The Shock of the New
Art critic Robert Hughes recently passed. I vividly recall watching his documentary series on public television, The Shock of the New, about the rise and fall of the modern art movement. I recorded the series, along with Monty Python’s Flying Circus and reruns of Star Trek (all right, yes, I’m a Trekkie), on my Betamax VCR, because at the time I worked evenings.
I loved the Hughes series: it presented modern art in fresh yet contextual terms, breathing new vibrancy into familiar artists. Hughes was witty, insightful, and entertaining. Maybe, you remember the show. I wonder how well it holds up.
“The shock of the new” has stuck with me: the idea that a new way of looking at something can change or at least influence a culture. Our pervasive paradigm that change is terribly cumbersome and difficult gets turned on its head after watching the series. Maybe, all it takes to change what we see is to change how we look. Isn’t that the purpose of art, anyway? To give us a glimpse of “the new?”
Alas, I’m no art critic. I’m a lab tech. The laboratory is a regulated environment where glacial change is common. Walls are covered with charts, procedures, and safety signs -- not Matisse, Dali, or Warhol. (Tell me if your lab is different!) Labs are of necessity more science than art, which is probably a good thing for our patients.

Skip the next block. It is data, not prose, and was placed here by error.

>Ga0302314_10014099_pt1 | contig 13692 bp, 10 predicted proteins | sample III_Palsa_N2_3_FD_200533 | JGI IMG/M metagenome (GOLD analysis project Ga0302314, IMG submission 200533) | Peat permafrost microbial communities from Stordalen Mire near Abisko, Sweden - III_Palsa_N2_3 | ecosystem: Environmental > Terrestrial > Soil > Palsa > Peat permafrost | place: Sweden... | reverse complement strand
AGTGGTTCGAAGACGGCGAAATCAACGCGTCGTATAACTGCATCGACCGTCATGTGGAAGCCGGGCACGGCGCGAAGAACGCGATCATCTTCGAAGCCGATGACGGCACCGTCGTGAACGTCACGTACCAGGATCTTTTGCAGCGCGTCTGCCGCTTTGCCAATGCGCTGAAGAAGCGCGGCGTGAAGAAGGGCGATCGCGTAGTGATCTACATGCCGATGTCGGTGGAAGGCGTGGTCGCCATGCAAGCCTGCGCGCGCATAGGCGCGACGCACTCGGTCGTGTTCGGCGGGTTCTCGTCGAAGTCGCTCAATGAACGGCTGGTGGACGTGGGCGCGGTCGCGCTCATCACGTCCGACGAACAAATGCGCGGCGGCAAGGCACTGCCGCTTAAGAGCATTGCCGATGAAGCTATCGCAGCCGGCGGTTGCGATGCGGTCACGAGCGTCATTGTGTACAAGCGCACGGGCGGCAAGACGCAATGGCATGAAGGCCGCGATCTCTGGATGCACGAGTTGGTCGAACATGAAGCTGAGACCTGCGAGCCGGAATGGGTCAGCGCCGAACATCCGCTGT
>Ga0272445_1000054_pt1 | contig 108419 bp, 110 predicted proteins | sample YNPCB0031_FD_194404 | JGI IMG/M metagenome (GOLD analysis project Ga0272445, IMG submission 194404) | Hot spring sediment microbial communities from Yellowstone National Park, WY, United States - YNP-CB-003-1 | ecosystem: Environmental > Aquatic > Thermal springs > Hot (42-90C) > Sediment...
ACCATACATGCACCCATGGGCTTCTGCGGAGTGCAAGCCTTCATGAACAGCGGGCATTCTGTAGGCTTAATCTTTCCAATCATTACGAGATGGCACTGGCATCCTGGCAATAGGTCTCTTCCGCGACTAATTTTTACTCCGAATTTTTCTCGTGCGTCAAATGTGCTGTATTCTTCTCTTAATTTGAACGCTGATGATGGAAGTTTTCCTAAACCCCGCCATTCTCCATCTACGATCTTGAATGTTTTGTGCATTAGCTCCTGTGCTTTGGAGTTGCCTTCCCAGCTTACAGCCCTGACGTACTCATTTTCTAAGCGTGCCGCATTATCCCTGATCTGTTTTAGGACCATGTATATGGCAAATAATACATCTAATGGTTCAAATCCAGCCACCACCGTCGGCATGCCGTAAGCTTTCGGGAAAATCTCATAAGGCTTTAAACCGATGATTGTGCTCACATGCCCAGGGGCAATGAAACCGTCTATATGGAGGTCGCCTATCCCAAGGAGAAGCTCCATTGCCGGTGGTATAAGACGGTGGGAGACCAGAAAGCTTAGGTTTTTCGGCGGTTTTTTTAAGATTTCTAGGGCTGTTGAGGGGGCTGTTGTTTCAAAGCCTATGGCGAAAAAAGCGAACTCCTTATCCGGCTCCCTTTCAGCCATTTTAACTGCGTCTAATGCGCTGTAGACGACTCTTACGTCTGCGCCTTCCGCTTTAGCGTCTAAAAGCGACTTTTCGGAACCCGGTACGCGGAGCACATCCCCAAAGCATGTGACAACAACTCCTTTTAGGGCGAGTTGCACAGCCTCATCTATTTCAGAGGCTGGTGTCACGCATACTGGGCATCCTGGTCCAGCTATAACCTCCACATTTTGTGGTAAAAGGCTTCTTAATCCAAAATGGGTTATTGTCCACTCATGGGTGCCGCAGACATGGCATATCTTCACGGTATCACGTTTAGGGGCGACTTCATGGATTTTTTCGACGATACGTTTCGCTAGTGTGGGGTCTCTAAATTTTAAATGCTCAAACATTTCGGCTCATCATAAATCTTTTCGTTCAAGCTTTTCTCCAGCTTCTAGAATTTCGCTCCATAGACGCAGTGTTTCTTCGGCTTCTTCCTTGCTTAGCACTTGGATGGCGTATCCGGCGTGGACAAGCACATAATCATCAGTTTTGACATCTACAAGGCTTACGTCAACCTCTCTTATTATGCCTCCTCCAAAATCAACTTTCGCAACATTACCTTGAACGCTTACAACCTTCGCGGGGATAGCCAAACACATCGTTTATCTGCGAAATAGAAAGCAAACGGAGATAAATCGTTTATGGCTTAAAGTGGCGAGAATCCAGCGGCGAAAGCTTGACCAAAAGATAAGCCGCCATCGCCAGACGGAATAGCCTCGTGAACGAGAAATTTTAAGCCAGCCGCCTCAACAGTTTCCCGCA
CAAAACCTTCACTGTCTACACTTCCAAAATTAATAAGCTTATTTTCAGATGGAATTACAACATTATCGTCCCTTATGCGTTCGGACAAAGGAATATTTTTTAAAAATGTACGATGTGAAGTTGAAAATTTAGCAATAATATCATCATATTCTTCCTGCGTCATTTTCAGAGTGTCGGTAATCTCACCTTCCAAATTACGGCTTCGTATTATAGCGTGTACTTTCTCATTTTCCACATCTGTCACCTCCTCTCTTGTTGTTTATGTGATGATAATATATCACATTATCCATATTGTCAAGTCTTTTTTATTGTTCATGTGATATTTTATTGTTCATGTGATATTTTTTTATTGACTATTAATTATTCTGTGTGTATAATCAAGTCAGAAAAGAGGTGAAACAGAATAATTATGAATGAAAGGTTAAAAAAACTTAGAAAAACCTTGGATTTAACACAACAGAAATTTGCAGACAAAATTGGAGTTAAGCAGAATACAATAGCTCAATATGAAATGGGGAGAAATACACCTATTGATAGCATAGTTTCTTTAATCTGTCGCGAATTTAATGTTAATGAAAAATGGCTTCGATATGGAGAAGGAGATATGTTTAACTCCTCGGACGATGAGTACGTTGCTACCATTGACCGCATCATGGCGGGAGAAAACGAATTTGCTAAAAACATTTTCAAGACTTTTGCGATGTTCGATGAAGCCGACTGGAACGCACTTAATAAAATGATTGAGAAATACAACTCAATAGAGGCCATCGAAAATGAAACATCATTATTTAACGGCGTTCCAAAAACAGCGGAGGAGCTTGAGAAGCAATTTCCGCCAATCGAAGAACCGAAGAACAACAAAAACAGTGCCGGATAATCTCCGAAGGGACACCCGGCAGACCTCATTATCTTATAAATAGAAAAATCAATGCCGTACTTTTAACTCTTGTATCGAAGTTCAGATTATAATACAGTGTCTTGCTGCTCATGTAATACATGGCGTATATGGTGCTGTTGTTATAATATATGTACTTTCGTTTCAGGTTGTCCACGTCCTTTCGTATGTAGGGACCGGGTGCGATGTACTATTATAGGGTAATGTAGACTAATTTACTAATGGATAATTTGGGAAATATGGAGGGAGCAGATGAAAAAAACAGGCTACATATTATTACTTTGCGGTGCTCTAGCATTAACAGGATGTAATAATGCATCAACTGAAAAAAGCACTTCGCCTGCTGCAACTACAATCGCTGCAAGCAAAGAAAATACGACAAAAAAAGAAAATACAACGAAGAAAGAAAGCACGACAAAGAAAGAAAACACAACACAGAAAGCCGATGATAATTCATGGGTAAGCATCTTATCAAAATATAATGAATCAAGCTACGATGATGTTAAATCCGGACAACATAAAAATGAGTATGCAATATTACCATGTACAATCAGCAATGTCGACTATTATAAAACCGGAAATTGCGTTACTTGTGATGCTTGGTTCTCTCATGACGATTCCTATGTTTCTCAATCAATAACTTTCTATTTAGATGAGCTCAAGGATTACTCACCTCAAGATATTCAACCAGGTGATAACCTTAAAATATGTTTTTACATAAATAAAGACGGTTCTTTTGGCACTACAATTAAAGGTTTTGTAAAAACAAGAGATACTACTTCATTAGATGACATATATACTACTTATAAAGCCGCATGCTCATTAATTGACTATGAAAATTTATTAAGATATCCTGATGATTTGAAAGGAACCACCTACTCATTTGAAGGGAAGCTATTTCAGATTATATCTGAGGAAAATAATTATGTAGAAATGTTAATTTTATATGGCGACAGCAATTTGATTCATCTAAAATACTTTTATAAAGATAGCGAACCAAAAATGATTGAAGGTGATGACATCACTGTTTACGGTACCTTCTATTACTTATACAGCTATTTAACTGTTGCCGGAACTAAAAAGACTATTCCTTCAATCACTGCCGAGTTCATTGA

Nevertheless, the power of new ideas to shock a culture is real. Every so often an incredible idea comes along that is new in the sense of being from the outside, never been tried, or never been thought of. The power of these ideas is not simply in their novelty but in the luxury of getting to try them as an experiment and not as a fire extinguisher. We all resist being pushed but enjoy a chance to steer. It’s always better to be proactive in improving a workplace.
What new ideas have shocked your culture?
NEXT: Change for the Sake of Change